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History Table of Contents
1998 Summer Conference
 
Summer Conference 1998
Rethinking Canada for the 21st Century

The Canadian Essence: What will it mean to be
a Canadian in the 21st century?

Carol Shields, Novelist, Manitoba

Canadians in the 21st century will be better educated and they will be exposed to the arts earlier than their parents, thanks to audience development programs which is currently a priority with the Canada Council, thanks to artists in the schools programs, thanks, at least in some provinces, to schooling which includes arts — not as an enrichment but as a fundamental educational component — and thanks to a certain unquantifiable bustle in the air for which multiculturalism is partly responsible.

And thanks, also, to the re-invigoration and restoration of funding in the Canada Council, after a period of impoverishment and cynicism.

We sometimes forget how new the idea of Canadian culture is. The Canada Council is just 40 years old, founded in 1957. That was the year I immigrated to Canada. In that year we became a country that decided it could afford its own culture. Change followed very rapidly.

Today, certain elements of our culture are in danger. Some theatres are seeing their subscription base eroded; certain opera companies in a deficit position.

There is a large part of the citizenry who cannot afford to participate in the culture, or who are unaware of its existence. But on the whole our culture life is becoming more accessible, available, widespread and vibrant.

Our government invested in culture and the investment has paid off. And it has paid off economically.

We now have close to a million cultural workers in Canada; that is, seven per cent of the population are involved in the cultural industry. It feeds our souls and it feeds our economy.

If we value national unity we understand that our definition and our shared experience grows out of the ownership of a body of aesthetic expressions and response.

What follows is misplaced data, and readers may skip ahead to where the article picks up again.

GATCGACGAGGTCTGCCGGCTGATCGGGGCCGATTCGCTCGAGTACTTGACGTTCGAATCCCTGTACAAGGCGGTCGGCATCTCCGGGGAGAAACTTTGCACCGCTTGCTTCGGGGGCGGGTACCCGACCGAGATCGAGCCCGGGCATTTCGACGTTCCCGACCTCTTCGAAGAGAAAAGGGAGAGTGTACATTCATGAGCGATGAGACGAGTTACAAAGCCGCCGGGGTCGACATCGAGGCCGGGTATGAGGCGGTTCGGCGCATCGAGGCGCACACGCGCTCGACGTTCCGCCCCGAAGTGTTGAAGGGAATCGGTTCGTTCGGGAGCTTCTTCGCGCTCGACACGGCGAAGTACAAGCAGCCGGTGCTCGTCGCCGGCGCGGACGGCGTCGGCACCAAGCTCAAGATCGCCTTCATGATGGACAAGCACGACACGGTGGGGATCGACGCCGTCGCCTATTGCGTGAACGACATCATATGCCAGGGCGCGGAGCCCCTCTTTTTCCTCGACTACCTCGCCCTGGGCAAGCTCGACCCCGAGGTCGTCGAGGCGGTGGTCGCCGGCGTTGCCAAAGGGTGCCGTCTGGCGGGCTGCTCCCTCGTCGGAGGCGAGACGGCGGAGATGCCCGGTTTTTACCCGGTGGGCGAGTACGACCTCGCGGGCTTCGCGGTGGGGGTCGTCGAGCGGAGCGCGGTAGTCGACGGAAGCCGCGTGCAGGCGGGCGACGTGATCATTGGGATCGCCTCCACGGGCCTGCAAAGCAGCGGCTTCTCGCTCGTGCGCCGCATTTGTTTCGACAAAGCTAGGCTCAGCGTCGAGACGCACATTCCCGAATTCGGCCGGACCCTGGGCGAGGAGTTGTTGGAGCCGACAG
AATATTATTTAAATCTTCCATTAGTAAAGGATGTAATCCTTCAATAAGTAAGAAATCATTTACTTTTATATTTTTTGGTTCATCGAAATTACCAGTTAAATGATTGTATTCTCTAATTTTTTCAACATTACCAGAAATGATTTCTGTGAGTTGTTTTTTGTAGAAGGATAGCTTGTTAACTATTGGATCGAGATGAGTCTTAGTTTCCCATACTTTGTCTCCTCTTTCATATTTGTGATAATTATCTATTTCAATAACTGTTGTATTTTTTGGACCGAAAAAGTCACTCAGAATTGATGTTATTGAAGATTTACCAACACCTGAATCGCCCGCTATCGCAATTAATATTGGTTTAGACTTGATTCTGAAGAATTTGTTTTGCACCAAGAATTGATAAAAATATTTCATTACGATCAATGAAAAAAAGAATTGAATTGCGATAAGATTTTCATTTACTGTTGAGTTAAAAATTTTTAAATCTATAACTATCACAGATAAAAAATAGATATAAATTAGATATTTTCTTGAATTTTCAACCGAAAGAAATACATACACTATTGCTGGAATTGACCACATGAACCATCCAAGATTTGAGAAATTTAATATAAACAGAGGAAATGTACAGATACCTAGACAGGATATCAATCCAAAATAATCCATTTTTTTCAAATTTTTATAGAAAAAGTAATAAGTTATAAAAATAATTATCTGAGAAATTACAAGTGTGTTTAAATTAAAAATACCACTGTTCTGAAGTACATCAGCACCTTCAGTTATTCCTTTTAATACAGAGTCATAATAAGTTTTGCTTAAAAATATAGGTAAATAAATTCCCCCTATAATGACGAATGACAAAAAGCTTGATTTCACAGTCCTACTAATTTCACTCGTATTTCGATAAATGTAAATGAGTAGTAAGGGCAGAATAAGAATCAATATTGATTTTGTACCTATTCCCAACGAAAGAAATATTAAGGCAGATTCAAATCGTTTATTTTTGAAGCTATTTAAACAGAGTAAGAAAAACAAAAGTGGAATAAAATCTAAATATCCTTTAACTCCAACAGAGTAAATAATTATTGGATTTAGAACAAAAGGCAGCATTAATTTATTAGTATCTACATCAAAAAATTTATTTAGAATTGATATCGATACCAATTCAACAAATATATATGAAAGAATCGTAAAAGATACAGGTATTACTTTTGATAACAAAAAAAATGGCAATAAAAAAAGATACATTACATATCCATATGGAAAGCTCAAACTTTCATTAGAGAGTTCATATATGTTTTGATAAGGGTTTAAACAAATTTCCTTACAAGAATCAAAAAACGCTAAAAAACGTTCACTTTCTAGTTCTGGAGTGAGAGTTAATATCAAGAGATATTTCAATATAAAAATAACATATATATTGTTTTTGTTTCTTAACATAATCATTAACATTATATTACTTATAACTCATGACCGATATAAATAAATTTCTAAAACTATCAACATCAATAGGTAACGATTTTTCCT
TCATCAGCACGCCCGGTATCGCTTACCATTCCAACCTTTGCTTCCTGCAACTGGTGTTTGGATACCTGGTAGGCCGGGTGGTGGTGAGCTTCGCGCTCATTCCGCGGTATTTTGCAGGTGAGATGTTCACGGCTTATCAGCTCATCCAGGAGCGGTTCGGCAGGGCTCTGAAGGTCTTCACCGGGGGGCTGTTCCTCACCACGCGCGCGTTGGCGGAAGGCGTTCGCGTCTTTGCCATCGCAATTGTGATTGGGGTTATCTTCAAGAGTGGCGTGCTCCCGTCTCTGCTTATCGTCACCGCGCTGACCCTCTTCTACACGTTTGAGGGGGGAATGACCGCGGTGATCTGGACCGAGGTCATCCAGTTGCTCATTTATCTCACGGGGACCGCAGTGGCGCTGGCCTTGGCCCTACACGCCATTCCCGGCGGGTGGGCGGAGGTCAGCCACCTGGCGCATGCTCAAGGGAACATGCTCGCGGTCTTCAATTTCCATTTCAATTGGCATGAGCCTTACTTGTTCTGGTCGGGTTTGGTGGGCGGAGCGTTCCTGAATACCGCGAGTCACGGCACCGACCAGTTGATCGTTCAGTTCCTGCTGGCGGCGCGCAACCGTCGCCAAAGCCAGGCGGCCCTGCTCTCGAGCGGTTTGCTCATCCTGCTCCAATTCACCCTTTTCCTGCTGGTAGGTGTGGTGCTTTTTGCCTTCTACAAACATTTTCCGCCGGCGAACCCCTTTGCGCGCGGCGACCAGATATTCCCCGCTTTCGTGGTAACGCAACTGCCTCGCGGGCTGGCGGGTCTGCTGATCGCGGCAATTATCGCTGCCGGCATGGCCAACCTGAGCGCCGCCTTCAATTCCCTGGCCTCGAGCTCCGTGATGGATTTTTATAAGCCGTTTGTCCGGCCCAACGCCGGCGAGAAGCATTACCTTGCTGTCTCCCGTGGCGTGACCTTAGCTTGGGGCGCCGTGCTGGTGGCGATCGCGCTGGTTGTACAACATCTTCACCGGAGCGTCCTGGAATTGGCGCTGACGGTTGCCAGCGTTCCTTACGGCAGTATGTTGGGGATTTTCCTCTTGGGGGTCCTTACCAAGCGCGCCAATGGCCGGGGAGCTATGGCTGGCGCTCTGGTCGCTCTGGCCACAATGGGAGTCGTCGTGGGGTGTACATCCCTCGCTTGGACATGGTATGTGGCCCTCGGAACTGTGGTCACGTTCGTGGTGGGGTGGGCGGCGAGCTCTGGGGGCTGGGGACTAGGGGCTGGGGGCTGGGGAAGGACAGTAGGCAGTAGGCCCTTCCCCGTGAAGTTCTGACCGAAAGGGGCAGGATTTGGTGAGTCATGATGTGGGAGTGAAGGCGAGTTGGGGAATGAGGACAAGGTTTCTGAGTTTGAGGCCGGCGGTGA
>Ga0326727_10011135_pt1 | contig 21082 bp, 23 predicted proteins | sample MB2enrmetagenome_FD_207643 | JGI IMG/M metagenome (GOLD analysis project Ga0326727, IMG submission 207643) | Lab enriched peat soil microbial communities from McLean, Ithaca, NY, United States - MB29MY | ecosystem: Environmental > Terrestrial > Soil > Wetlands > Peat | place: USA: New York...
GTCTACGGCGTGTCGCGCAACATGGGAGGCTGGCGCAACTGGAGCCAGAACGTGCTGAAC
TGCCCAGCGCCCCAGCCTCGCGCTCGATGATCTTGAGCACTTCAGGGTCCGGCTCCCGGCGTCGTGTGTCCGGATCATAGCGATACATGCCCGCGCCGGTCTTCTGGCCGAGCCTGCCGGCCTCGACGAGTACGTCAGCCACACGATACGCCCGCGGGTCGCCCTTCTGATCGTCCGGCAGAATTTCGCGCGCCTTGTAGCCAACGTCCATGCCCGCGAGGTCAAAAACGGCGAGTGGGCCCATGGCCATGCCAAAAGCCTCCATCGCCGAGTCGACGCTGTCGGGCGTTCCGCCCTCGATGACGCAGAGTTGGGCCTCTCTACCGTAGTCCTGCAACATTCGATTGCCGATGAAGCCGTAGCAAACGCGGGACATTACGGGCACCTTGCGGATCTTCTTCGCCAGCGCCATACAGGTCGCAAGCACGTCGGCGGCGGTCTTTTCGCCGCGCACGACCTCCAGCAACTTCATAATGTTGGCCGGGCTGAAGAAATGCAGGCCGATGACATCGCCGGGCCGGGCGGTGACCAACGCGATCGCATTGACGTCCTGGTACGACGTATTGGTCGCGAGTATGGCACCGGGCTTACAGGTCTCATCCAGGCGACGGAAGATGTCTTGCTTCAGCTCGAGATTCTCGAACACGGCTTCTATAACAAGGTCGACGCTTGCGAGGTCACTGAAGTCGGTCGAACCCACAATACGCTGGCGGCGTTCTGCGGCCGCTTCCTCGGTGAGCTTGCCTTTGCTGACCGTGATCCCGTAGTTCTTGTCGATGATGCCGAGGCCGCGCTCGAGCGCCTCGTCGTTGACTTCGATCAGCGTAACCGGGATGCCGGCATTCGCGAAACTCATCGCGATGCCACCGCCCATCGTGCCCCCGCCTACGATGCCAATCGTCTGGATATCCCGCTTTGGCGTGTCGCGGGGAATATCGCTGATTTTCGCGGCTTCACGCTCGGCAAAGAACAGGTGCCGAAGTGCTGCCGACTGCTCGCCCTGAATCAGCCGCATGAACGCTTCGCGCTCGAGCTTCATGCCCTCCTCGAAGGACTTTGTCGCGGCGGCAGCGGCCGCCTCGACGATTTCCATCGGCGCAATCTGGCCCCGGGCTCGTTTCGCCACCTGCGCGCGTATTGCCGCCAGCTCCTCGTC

Support in the 21st century will certainly have to continue. Let me state this clearly; the iron rule that governs the Canadian cultural economy is this: the arts we know and enjoy in Canada could not, would not and never will be able to survive as strictly commercial ventures in our small, but interdependent, marketplace.

Instead of thinking lumber industries, think clusters of cottage industries; large and small theatres, large and small galleries and so forth.

If we are to at least maintain the level of public and individual support for the arts, we have to understand that our cultural enterprise is not structured like our industrial enterprises.

The culture of Canada is not a collection of commercial companies, but a whole network of interconnected and interdependent elements — and individuals — working along. If any are weakened, the whole is in danger.

It is not possible to downsize culture itself, because culture takes on the world and insists on excellence.

Here’s an analogy. Imagine an ophthalmologist performing a delicate feat of eye surgery. She brings to her task the best equipment and the most highly-developed techniques. She does not perform a cheap, cut-rate operation because there is insufficient cash. That would be bad medicine.

In the same way, a serious writer does not write a bad book because the audience is small and the compensation paltry. He writes the best book he can.

Even if we did not believe that our literature reflected the norms of our society, or interrogated our communally-held notions of good, or possessed the power to open new moral dimensions, then it would still be of value for us to think about what our literature might look like in the 21st century.

The instant and almost universal acceptance of the novel in the West — and we always think of 1740, about that date — tells me that we are not about to witness the death of this form in the next 100 years.

Its shape will change, surely. It has always been in a state of change. The problem-solution set-up of early 20th century novels — some of those novels that were on the big list you’ve been reading about lately — were too formulaic.

It did not relate to the lives of women or minorities, it trafficked too freely in artificial moments of revelation and too neatly in terms of closure.

Today, film performs the world of action superbly, leaving to the novel, by default, that more interesting world, to me anyway, of how people think.

But will there be readers to complete the reader-writer arc? This is perhaps the most interesting question for the next century; the future of the book as we know it, and it’s one that I hope will stir discussion.

I am hopeful.

In a world which thinks more and more in terms of mass audience, the movement of print between writer and reader remains one of the most intimate of connections.

We talk about mass market books or best-sellers, but we should be talking about the real enchantment of the written word, however widely disseminated: one consciousness speaking directly into the ear, or eye, of another single consciousness.

Who could ask for a more sublime form of human communication!